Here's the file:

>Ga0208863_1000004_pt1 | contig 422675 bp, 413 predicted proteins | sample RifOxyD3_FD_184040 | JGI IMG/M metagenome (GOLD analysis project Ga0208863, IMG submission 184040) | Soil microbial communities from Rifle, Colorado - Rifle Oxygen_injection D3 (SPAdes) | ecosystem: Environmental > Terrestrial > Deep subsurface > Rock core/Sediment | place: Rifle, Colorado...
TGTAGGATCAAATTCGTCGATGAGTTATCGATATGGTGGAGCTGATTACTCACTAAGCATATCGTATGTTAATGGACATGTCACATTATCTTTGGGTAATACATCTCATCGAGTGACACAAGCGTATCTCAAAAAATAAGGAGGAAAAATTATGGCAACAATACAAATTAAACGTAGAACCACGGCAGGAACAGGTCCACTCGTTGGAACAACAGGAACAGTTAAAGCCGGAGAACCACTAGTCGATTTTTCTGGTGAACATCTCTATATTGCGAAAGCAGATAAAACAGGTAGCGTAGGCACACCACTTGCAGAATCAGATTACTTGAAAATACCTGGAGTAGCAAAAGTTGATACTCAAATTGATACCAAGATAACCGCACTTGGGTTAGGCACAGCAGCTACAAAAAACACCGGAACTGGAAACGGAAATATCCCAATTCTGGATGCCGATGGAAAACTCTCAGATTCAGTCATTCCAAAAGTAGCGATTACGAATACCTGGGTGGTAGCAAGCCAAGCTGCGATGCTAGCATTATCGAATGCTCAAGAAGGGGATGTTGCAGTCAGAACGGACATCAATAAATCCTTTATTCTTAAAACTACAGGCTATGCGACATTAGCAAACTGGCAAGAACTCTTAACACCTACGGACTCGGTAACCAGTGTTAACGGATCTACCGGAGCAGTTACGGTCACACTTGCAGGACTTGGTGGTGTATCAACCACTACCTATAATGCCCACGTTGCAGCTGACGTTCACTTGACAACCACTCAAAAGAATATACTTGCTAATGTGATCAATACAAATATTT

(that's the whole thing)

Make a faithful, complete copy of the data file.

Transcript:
>Ga0208863_1000004_pt1 | contig 422675 bp, 413 predicted proteins | sample RifOxyD3_FD_184040 | JGI IMG/M metagenome (GOLD analysis project Ga0208863, IMG submission 184040) | Soil microbial communities from Rifle, Colorado - Rifle Oxygen_injection D3 (SPAdes) | ecosystem: Environmental > Terrestrial > Deep subsurface > Rock core/Sediment | place: Rifle, Colorado...
TGTAGGATCAAATTCGTCGATGAGTTATCGATATGGTGGAGCTGATTACTCACTAAGCATATCGTATGTTAATGGACATGTCACATTATCTTTGGGTAATACATCTCATCGAGTGACACAAGCGTATCTCAAAAAATAAGGAGGAAAAATTATGGCAACAATACAAATTAAACGTAGAACCACGGCAGGAACAGGTCCACTCGTTGGAACAACAGGAACAGTTAAAGCCGGAGAACCACTAGTCGATTTTTCTGGTGAACATCTCTATATTGCGAAAGCAGATAAAACAGGTAGCGTAGGCACACCACTTGCAGAATCAGATTACTTGAAAATACCTGGAGTAGCAAAAGTTGATACTCAAATTGATACCAAGATAACCGCACTTGGGTTAGGCACAGCAGCTACAAAAAACACCGGAACTGGAAACGGAAATATCCCAATTCTGGATGCCGATGGAAAACTCTCAGATTCAGTCATTCCAAAAGTAGCGATTACGAATACCTGGGTGGTAGCAAGCCAAGCTGCGATGCTAGCATTATCGAATGCTCAAGAAGGGGATGTTGCAGTCAGAACGGACATCAATAAATCCTTTATTCTTAAAACTACAGGCTATGCGACATTAGCAAACTGGCAAGAACTCTTAACACCTACGGACTCGGTAACCAGTGTTAACGGATCTACCGGAGCAGTTACGGTCACACTTGCAGGACTTGGTGGTGTATCAACCACTACCTATAATGCCCACGTTGCAGCTGACGTTCACTTGACAACCACTCAAAAGAATATACTTGCTAATGTGATCAATACAAATATTT